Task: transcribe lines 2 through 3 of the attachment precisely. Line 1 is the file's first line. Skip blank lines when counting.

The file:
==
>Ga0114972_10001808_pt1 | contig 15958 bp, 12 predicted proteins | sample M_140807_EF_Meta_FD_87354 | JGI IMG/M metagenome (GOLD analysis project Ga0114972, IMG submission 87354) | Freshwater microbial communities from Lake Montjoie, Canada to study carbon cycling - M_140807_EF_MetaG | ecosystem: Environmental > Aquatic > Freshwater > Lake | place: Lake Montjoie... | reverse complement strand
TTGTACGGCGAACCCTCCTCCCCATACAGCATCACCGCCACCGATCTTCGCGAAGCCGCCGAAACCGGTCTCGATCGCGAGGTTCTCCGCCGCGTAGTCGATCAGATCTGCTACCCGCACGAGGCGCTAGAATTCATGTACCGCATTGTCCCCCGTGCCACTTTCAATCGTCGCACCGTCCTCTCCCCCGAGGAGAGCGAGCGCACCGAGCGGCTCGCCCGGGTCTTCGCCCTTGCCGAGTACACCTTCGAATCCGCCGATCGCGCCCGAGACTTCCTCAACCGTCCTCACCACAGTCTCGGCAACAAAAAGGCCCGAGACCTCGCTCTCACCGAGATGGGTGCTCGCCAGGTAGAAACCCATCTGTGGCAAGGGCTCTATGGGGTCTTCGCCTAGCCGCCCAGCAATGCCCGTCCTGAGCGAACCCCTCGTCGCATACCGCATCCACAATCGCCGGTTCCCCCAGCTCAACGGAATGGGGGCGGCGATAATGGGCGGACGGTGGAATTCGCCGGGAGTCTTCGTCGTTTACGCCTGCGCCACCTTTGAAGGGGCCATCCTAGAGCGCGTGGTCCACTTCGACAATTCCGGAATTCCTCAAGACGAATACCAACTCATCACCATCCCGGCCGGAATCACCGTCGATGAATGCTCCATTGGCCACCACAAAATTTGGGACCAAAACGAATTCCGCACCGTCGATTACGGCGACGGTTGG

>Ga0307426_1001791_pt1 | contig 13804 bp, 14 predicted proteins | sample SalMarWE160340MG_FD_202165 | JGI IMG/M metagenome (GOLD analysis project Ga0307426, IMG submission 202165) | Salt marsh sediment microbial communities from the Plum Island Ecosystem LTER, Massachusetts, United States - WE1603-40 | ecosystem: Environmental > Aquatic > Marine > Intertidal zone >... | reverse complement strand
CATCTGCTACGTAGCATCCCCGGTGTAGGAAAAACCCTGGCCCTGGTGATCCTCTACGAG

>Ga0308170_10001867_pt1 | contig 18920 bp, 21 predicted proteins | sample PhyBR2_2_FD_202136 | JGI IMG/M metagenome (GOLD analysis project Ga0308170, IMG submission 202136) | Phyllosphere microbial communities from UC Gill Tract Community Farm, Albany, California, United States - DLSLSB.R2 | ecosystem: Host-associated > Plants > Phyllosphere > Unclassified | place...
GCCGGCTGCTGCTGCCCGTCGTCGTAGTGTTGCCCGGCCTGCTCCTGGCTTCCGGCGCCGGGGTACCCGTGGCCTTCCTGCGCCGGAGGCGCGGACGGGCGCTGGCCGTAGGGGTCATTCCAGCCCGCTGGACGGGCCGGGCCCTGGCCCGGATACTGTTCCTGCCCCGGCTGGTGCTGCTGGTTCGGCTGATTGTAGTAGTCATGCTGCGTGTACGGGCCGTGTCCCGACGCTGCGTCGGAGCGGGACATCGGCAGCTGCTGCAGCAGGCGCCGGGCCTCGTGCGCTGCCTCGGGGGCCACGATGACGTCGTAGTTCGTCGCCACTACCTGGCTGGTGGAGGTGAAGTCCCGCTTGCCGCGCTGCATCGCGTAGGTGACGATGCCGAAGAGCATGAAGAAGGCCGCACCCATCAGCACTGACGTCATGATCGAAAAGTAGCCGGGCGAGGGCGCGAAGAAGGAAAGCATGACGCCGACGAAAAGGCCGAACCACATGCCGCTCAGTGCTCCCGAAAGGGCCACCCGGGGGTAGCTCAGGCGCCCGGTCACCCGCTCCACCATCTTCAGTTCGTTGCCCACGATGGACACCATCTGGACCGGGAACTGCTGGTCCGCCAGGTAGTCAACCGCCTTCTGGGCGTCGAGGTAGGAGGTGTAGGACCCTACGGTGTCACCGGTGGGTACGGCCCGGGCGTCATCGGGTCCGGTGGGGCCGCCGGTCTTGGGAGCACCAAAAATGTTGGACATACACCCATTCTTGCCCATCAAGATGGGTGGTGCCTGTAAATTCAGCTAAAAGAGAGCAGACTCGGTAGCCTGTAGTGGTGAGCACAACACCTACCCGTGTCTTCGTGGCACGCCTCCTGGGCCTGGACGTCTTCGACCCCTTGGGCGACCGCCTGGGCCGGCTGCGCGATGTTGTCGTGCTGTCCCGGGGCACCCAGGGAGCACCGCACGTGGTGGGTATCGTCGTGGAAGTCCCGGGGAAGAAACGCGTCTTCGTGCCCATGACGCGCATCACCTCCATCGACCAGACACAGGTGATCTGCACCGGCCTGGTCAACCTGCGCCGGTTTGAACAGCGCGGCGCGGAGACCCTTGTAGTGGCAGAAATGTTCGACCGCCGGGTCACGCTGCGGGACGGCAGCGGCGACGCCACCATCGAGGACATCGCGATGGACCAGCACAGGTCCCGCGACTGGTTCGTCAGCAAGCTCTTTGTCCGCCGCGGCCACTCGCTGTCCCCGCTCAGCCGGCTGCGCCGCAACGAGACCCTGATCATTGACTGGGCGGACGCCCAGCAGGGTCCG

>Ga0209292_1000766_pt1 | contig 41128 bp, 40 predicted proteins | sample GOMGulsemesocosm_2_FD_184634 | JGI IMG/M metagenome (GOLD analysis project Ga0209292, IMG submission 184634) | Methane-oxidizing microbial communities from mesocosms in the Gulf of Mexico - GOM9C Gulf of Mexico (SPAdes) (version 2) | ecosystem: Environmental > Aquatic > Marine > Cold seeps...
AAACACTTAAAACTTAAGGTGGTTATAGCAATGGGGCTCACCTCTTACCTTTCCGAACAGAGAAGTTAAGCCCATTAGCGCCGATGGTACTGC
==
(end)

TTGTACGGCGAACCCTCCTCCCCATACAGCATCACCGCCACCGATCTTCGCGAAGCCGCCGAAACCGGTCTCGATCGCGAGGTTCTCCGCCGCGTAGTCGATCAGATCTGCTACCCGCACGAGGCGCTAGAATTCATGTACCGCATTGTCCCCCGTGCCACTTTCAATCGTCGCACCGTCCTCTCCCCCGAGGAGAGCGAGCGCACCGAGCGGCTCGCCCGGGTCTTCGCCCTTGCCGAGTACACCTTCGAATCCGCCGATCGCGCCCGAGACTTCCTCAACCGTCCTCACCACAGTCTCGGCAACAAAAAGGCCCGAGACCTCGCTCTCACCGAGATGGGTGCTCGCCAGGTAGAAACCCATCTGTGGCAAGGGCTCTATGGGGTCTTCGCCTAGCCGCCCAGCAATGCCCGTCCTGAGCGAACCCCTCGTCGCATACCGCATCCACAATCGCCGGTTCCCCCAGCTCAACGGAATGGGGGCGGCGATAATGGGCGGACGGTGGAATTCGCCGGGAGTCTTCGTCGTTTACGCCTGCGCCACCTTTGAAGGGGCCATCCTAGAGCGCGTGGTCCACTTCGACAATTCCGGAATTCCTCAAGACGAATACCAACTCATCACCATCCCGGCCGGAATCACCGTCGATGAATGCTCCATTGGCCACCACAAAATTTGGGACCAAAACGAATTCCGCACCGTCGATTACGGCGACGGTTGG

>Ga0307426_1001791_pt1 | contig 13804 bp, 14 predicted proteins | sample SalMarWE160340MG_FD_202165 | JGI IMG/M metagenome (GOLD analysis project Ga0307426, IMG submission 202165) | Salt marsh sediment microbial communities from the Plum Island Ecosystem LTER, Massachusetts, United States - WE1603-40 | ecosystem: Environmental > Aquatic > Marine > Intertidal zone >... | reverse complement strand